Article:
Spanish For Dummies (with CD)

Spanish For Dummies (with CD)

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by Susana Wald, Cecie Kraynak
     
 

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The fast and painless way to learn to speak Spanish

Are you a student studying Spanish; a traveler gearing up for a trip to a Spanish-speaking country; or someone who simply wants to communicate with Spanish-speaking friends, neighbors, and colleagues? Spanish For Dummies is your hands-on guide for quickly and painlessly grasping the basics of speaking Spanish.

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Overview

The fast and painless way to learn to speak Spanish

Are you a student studying Spanish; a traveler gearing up for a trip to a Spanish-speaking country; or someone who simply wants to communicate with Spanish-speaking friends, neighbors, and colleagues? Spanish For Dummies is your hands-on guide for quickly and painlessly grasping the basics of speaking Spanish. You'll get a handle on grammar, essential vocabulary, verb conjugations, and pronunciations in no time!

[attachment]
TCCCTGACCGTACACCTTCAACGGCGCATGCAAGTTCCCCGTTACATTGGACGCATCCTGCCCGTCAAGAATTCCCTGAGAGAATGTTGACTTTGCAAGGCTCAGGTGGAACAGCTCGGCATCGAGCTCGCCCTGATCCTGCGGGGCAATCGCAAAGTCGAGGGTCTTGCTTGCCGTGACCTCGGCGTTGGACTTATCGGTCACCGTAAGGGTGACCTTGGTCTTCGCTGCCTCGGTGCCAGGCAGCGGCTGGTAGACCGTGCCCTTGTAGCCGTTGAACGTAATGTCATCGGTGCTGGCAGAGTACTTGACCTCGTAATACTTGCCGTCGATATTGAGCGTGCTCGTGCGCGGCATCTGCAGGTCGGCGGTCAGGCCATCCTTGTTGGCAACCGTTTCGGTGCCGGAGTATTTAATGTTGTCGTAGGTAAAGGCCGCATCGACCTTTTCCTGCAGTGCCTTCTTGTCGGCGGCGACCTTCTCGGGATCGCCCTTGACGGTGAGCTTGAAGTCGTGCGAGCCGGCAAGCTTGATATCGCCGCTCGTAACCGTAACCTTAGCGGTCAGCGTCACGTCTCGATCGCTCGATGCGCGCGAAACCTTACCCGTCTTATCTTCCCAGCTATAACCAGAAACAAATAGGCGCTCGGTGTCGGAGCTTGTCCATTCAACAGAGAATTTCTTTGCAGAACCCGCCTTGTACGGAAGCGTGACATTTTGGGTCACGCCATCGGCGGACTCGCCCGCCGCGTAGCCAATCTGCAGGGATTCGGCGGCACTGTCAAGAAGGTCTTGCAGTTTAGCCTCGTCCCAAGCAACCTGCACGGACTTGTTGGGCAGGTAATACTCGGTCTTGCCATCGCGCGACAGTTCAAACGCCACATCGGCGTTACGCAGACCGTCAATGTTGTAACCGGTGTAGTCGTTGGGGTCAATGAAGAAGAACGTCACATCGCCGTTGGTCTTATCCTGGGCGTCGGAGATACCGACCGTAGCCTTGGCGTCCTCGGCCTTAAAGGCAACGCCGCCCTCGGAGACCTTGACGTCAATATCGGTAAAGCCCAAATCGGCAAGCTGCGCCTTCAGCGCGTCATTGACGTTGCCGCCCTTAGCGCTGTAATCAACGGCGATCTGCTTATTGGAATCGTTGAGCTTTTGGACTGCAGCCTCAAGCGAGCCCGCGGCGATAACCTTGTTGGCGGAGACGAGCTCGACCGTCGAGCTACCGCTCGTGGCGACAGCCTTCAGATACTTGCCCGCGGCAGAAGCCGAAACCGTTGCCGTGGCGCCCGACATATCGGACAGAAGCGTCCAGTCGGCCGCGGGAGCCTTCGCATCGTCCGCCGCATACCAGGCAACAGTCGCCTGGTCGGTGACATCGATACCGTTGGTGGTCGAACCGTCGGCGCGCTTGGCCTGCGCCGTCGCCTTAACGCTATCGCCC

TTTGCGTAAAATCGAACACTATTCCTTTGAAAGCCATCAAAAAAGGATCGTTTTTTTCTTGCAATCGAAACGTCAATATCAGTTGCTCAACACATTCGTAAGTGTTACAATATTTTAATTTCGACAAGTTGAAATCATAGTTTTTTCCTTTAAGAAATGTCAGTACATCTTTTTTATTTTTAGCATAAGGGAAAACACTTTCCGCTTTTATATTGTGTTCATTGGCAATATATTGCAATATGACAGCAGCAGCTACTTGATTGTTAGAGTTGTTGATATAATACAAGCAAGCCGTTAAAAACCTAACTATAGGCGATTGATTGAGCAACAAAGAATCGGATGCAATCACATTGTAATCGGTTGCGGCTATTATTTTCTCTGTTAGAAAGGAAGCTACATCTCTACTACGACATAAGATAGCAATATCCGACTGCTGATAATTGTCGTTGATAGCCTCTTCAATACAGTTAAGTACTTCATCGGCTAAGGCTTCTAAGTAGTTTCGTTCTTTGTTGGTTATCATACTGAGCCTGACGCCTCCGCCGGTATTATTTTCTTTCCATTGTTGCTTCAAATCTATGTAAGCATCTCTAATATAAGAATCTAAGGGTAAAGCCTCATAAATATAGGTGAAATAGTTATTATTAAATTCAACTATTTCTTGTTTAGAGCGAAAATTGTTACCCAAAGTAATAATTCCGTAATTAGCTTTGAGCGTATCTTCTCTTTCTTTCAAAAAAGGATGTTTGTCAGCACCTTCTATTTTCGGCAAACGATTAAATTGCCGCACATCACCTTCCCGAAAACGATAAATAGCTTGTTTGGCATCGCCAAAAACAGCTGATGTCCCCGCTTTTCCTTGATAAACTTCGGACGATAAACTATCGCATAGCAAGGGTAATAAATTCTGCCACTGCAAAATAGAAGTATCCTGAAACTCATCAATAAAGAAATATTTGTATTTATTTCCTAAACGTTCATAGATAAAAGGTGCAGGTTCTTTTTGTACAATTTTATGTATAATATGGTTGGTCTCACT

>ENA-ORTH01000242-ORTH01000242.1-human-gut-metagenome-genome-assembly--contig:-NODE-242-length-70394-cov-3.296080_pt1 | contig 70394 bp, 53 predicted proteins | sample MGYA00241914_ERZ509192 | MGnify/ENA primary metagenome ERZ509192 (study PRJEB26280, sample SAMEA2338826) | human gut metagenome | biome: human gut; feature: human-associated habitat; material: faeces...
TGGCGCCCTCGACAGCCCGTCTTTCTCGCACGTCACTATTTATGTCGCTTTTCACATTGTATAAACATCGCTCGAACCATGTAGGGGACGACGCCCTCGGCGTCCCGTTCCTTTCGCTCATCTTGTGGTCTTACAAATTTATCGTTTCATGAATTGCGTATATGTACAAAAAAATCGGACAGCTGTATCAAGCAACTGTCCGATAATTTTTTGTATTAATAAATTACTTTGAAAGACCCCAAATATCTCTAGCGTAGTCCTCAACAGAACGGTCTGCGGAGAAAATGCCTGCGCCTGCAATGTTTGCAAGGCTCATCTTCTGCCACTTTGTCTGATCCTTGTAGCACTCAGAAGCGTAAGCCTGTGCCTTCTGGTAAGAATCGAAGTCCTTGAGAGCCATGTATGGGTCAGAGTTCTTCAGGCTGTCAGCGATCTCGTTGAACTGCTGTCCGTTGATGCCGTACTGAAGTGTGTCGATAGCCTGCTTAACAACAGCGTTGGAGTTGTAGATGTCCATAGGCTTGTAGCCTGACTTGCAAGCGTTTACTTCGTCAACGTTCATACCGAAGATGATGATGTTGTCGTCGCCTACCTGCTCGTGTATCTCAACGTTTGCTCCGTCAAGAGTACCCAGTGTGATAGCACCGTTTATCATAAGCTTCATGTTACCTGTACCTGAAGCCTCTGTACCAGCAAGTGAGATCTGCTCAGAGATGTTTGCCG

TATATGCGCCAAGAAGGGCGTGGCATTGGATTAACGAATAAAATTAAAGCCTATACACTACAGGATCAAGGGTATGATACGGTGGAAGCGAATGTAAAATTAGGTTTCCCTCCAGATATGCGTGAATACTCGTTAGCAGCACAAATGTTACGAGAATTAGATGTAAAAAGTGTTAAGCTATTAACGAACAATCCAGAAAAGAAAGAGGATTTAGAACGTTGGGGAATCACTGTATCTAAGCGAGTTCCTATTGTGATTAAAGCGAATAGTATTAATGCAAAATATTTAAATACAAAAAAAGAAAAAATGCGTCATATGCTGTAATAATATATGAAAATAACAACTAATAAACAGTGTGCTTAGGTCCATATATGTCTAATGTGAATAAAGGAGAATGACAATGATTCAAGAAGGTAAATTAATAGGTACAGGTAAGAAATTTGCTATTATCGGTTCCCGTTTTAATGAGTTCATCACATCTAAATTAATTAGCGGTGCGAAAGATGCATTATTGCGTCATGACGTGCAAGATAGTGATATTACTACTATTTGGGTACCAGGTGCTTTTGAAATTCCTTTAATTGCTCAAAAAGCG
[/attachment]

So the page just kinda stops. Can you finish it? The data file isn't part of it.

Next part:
• Spanish 101 — learn to recite the alphabet; pronounce words and phrases; and meet, greet, and exchange pleasantries with other Spanish speakers
  • It's as easy as uno, dos, tres — discover how to ask key questions, chat about the weather, describe family members, order food, talk about where you live, and more
  • Happy trails — take your Spanish on the road and discover how to plan a trip, exchange your money for local currency, get around with various modes of transportation, and check into a hotel
  • Take care of business — grasp the essential Spanish language skills you need to talk on the phone and perform everyday tasks at the office